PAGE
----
An effort to keep families in north Denver is among several projects in the city to receive state grants to support development of housing for sale and for rent at below-market prices.
The Colorado Department of Local Affairs’ Division of Housing said in a news release Friday that the Colorado Community Land Trust received $80,000 to build two for-sale duplex buildings in the Globeville and Elyria-Swansea neighborhoods.
Residents of those north Denver neighborhoods have been working since 2015 to establish a trust in which homes owned by individual households sit on land they own communally. Taking the land out of the equation could help families on low, moderate and fixed incomes in a neighborhood where property values and taxes have been increasing fast. The grassroots GES Coalition has worked with the Colorado Community Land Trust, which has been organizing land trusts since 2002, when it started with affordable homes in Denver’s Lowry neighborhood. The coalition also has worked with Brothers Redevelopment, which builds and manages affordable housing and provides other services to low-income homeowners and renters.
Last year the GES Coalition secured $2 million in funding for its land trust from Colorado Department of Transportation, which had sought community projects to mitigate the displacement and disruption it’s causing in the area with its Interstate 70 expansion and renovation project. The prospect that the long neglected community near downtown will be better connected after the I-70 work is completed is seen as one of the reasons property values in Globeville and Elyria-Swansea have been rising.
Another $2 million in city funding was pledged this year for the GES Coalition land trust. Jane Harrington, the Colorado Community Land Trust’s executive director, said the $80,000 announced Friday was the first grant from the state Division of Housing for the project.
Harrington said as more funds were being sought, the project had reached a milestone: a first home ready for sale.
The home was purchased and renovated by Brothers Redevelopment, Harrington said. The work was completed about two weeks ago and the GES Coalition has been spreading the word to prospective buyers.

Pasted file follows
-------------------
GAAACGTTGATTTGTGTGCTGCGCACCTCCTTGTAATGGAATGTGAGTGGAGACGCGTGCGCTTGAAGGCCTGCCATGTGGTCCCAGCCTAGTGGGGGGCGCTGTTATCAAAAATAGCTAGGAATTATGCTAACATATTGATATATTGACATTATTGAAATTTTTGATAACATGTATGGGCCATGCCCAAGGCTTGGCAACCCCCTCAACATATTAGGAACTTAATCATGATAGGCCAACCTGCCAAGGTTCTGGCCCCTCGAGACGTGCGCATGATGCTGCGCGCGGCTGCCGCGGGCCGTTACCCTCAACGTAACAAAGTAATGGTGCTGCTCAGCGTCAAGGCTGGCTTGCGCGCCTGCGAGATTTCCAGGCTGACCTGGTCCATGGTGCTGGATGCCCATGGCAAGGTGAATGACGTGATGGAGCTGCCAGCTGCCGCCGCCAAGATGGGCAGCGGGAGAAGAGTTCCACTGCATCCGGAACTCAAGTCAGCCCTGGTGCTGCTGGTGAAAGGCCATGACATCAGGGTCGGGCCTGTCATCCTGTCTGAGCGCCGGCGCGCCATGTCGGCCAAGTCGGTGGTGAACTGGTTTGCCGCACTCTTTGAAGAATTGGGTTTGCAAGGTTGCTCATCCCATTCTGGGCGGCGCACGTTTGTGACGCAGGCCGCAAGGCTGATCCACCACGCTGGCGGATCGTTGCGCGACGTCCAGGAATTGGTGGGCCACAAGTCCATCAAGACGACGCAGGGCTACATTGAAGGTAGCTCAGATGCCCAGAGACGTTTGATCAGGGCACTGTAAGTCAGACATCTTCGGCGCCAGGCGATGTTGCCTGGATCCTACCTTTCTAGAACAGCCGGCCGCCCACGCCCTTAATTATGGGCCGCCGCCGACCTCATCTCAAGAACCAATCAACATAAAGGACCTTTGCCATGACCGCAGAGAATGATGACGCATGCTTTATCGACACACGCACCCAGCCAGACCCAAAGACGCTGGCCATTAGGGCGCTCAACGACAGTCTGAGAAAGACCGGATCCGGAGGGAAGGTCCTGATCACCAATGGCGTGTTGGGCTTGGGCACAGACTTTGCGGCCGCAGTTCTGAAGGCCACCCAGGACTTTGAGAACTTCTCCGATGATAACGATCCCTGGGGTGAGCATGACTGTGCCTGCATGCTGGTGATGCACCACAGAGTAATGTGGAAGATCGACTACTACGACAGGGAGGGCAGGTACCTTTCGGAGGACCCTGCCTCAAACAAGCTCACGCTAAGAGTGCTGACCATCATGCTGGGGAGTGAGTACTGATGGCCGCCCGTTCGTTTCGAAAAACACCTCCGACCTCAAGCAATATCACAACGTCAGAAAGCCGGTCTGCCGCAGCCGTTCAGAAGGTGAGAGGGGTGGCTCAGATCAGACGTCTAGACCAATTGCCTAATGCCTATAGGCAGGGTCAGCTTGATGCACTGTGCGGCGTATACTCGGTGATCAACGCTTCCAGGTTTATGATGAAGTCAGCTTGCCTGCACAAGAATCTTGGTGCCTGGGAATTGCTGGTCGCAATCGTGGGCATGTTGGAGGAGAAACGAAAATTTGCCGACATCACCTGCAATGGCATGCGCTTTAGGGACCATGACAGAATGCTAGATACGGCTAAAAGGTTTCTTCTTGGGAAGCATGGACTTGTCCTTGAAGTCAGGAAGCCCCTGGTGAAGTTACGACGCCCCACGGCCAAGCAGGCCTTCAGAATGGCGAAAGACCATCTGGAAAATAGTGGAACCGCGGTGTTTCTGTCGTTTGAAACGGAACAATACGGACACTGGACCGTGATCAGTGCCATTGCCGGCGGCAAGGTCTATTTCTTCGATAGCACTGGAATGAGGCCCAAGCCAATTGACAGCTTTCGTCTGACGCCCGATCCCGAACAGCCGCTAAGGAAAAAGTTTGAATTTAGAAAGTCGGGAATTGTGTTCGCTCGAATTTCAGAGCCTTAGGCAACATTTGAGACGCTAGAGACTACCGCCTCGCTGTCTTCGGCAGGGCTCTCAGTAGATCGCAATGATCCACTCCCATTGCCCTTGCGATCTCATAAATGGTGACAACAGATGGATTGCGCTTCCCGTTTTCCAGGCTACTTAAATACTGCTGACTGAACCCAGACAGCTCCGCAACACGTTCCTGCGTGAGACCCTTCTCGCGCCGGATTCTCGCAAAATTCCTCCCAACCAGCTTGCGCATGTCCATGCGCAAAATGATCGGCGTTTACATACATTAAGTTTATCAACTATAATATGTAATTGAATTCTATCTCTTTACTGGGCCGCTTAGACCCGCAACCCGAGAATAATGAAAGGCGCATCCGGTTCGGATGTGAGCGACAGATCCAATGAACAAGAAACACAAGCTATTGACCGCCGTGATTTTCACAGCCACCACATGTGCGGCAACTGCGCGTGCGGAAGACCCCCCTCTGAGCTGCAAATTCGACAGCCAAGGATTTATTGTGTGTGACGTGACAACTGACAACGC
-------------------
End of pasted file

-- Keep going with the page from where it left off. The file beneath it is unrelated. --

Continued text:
“There’s a number of interested buyers,” Harrington said.
It is hoped the home will go to a family renting in the area now or a family that was forced to leave the neighborhood because of rising housing costs, Harrington said. The goal of the trust has been to prevent or reverse displacement, she said.
The two duplexes for which the state grant was received are modular homes, a construction method that will mean they will be ready quickly. Harrington expected the duplexes to be ready for sale in the spring.
The duplexes and the recently renovated home are restricted to households earning no more than 80 percent of Denver’s area median income.
Among the other Denver state housing grants announced Friday was $645,000 to help turn a dormitory on the Loretto Heights campus in southwest Denver into the Pancratia Hall Lofts, 68 studios and one-and-two bedroom units for households earning between 30 to 80 percent of the area median income.
The Northeast Denver Housing Center received a grant of $2 million for its Central Park Urban Living project in Stapleton near the Central Park light rail station. Planned are 132 for-sale condominiums restricted to households earning under 80 percent AMI.
Denver’s area median income is $92,800 for a family of four. Housing is considered affordable if rent or mortgage payments are a third or less of household income.